Fixing America's ailing education system could boost GDP by $1.7 trillion a year by 2030, according to McKinsey's "Game Changers: Five Opportunities Five Opportunities For US Growth And Renewal."
Of course, that's just a positive way of saying that the current talent gap is costing us big time.
One source of America’s historic economic prosperity has been the high skill and education of its workforce. But this edge is now eroding as other nations surpass the United States. US student achievement measures have fallen near the bottom half in international rankings, and the nation’s rate of tertiary education attainment for younger workers lags dramatically behind that of other countries (Exhibit E8). Moreover, even those who receive post-secondary education may not be acquiring the skills they need: a recent McKinsey survey found that more than 60 percent of US employers are skeptical of recent graduates’ potential to succeed in their company.
So how does America fix education? McKinsey has four major suggestions:
1. Create non-degree training programs to give workers the specific skills needed by employers.
2. Improve learning and labor market outcomes for some graduates of two- and four-year colleges.
3. Expand the number of graduates in science, technology, engineering, and math (STEM).
4. Incorporate a greater focus on skills in targeted areas of immigration policy.
Now here's an excerpt from the report showing how these improvements could boost GDP by $165 billion yearly by 2020 and by $1.7 trillion yearly by 2030:
Non-degree training programs. Raising the number of high school graduates receiving post-secondary, non-degree training directly translates to GDP gains. Participants often achieve better labor market outcomes than graduates of associate degree We assume that instead of facing the job prospects typical of high school graduates, this population will exhibit the labor force participation, employment, and wage characteristics of associate degree In addition to making this path more widely available to new high school graduates, training can benefit currently unemployed workers who lack college degrees. The historical rate of unemployment among this group is 6 percent, but today there are 1.3 million more unemployed in this group than would be expected—and they are prime candidates for these types of programs. Altogether, expanding industry-specific training programs could add $7 billion to nearly $15 billion to annual GDP by 2020.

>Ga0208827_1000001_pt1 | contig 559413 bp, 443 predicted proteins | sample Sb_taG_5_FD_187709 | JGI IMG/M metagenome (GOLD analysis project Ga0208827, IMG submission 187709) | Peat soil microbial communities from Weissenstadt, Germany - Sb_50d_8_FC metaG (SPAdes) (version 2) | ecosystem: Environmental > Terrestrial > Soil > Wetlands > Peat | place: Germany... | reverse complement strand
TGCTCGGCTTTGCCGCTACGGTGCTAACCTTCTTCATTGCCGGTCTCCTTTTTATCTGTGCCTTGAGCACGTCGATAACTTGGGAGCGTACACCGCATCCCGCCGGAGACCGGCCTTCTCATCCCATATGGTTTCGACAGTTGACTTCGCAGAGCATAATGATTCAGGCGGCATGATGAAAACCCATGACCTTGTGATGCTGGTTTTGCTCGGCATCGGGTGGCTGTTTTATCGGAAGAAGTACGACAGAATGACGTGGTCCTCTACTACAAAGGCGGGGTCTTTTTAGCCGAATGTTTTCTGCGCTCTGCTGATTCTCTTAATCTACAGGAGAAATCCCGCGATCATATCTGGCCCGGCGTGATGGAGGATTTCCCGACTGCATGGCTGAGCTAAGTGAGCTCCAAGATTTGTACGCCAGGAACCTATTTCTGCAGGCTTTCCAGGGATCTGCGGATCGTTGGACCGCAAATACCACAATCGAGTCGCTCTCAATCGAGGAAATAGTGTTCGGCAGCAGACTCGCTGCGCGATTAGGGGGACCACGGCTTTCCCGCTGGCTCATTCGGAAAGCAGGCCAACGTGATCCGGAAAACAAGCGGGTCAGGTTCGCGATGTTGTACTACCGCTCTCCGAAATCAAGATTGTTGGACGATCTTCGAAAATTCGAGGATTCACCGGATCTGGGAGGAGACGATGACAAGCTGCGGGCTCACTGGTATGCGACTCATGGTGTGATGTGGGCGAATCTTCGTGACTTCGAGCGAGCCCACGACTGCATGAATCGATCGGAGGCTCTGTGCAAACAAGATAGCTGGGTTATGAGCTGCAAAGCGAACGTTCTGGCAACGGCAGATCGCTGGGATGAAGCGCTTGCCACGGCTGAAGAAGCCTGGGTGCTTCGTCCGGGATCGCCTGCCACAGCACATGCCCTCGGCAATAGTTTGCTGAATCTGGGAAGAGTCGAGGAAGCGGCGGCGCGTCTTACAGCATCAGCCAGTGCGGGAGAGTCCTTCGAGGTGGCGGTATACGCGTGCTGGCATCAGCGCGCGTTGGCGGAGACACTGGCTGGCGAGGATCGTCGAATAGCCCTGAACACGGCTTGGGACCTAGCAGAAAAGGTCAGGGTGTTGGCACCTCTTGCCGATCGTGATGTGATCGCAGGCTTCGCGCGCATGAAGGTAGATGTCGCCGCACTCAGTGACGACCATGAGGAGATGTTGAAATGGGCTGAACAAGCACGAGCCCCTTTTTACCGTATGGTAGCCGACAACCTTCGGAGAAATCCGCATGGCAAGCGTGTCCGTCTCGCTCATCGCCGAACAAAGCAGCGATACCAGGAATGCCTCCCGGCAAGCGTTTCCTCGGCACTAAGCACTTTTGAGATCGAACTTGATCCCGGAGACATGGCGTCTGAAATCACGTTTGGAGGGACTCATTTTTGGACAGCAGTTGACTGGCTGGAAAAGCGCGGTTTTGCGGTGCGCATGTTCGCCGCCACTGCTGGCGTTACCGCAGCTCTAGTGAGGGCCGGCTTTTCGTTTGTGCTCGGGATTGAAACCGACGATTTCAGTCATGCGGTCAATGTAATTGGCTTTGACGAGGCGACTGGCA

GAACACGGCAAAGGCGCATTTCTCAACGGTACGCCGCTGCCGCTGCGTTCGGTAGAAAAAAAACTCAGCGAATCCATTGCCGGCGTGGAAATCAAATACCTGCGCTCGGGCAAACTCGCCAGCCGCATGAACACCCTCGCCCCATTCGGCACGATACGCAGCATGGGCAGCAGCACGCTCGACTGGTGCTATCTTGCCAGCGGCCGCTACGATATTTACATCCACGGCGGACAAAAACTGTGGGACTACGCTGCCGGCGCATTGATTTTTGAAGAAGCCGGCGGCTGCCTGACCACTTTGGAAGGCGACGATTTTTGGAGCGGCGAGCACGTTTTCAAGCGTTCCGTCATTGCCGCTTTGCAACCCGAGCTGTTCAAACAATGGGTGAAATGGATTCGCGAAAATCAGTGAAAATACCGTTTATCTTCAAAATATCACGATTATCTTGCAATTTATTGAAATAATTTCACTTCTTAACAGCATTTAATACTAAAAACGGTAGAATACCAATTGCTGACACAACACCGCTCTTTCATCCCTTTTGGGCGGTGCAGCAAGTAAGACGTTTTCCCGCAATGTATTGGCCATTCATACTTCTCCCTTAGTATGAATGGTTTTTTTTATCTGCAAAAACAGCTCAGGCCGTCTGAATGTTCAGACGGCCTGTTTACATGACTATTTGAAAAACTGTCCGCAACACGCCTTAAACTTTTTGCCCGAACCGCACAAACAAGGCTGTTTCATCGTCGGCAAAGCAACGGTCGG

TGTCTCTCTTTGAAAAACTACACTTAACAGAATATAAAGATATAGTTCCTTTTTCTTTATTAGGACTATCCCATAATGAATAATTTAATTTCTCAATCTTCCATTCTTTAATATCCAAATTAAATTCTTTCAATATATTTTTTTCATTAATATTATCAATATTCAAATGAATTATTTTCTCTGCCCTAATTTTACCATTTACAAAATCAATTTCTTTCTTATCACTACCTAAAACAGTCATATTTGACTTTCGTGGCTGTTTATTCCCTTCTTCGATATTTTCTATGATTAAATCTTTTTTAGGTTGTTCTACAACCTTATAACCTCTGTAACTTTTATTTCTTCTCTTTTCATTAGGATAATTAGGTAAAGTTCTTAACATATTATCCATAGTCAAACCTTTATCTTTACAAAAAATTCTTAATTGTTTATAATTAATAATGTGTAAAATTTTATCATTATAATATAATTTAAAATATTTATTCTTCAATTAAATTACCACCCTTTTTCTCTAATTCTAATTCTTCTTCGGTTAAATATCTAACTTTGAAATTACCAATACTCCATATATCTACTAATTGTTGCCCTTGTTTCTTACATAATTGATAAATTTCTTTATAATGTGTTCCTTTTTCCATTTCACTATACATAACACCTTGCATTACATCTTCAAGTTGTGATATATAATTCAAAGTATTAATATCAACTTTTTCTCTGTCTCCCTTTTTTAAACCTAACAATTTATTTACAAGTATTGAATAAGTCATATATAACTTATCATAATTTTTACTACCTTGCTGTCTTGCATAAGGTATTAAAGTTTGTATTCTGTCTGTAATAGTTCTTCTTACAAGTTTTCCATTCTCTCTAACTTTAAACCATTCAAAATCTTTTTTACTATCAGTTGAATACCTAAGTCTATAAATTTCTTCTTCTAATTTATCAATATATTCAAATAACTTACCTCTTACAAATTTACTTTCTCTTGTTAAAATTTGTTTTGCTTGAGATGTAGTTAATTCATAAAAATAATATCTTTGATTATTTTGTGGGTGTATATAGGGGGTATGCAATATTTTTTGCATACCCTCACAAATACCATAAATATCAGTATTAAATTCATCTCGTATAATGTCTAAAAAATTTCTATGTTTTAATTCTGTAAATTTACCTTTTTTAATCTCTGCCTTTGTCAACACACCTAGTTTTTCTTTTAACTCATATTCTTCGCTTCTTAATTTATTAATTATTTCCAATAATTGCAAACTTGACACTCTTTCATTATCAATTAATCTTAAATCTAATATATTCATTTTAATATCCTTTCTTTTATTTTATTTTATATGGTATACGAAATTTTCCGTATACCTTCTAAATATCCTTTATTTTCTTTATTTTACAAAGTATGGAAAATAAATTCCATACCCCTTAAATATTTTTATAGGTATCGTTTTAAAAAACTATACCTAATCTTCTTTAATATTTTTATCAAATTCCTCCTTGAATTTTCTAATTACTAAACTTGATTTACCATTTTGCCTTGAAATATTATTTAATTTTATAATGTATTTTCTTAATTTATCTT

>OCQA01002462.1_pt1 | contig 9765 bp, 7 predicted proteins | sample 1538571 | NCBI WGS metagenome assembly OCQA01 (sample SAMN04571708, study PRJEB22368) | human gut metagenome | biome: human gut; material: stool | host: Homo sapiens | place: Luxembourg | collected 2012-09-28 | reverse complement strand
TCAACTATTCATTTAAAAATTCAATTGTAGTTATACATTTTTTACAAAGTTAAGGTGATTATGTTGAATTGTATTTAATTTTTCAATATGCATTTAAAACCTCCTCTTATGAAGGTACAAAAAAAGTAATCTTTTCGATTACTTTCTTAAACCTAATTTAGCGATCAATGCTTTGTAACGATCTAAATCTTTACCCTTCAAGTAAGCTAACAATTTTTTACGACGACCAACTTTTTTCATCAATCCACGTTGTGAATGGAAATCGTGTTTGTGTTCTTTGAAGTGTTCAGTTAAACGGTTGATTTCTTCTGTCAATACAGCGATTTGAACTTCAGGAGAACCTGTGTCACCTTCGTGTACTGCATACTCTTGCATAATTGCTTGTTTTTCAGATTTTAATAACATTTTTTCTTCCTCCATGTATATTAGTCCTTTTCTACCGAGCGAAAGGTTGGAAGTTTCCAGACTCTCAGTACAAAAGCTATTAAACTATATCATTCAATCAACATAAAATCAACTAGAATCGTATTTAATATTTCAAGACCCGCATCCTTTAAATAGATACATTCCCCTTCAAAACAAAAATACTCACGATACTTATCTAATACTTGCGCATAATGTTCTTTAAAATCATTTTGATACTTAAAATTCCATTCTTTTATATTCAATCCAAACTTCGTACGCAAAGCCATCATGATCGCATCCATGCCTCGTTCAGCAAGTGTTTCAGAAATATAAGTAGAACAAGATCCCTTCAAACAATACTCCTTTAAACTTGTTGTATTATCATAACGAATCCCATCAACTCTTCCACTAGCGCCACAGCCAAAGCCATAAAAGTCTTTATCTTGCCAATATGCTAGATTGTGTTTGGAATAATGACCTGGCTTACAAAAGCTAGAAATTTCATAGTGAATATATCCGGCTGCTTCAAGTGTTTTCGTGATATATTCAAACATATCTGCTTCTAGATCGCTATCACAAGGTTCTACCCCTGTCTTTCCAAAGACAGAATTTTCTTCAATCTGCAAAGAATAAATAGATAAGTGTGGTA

Improving learning and employment outcomes for college graduates. If current trends persist, we estimate that by 2020, roughly one-quarter of workers with bachelor’s degrees will earn less than the median full-time annual earnings of associate degree holders. Similarly, one-third of workers with associate degrees will earn less than the median wages of high school graduates. Adjusting for factors such as cost-of-living differences and voluntary choices of lower-paying careers, we find that improving labor market outcomes of these bachelor’s degree holders to match the median wage of associate degree holders and lifting these associate degree holders to the median high school graduate wage would raise annual GDP by $45 billion by 2020. Improving bachelor’s and associate degree outcomes even further—to match the median wages associated with their actual educational attainment—would add $95 billion to annual GDP by 2020.
Increasing the number of STEM graduates. By reducing attrition rates in STEM fields to levels comparable with other majors, the United States can improve the persistence rate of STEM majors from 53 percent to 76 percent. In combination with increasing the enrollment rate in STEM programs from 14 percent to 24 percent, the share of US four-year-college graduates with STEM degrees can grow from 15 percent today to 23 percent by 2020, bringing the United States in line with peer countries. Increasing the number of STEM graduates can raise annual GDP by $25 billion in 2020 because of the lower unemployment rate and higher wage premium for STEM graduates over non-STEM graduates.
High-skill immigration. Increasing the skill level of the net additional 7.4 million immigrants that are likely to arrive between 2012 and 2020 will also have tremendous impact on GDP. Increasing H-1B visa issuance to match the 2001 peak—that is, issuing an additional 37,000 H-1B visas each year—would increase the 2020 population of H-1B visa holders by nearly 130,000 above the baseline 2020 projection. Assuming these additional H-1B workers earn the average wage for workers with tertiary-level STEM education, this shift would add $8.5 billion to annual GDP by 2020.173 Even more significantly, the educational profile of incoming family-sponsored permanent resident workers can be shifted to give preference to those with specialized skills or tertiary degrees. (This would apply only to extended family members who would be in the labor force, not to the immediate families of citizens and permanent residents.) Applying this change only to this specific group would generate an annual GDP impact of $22 billion by 2020.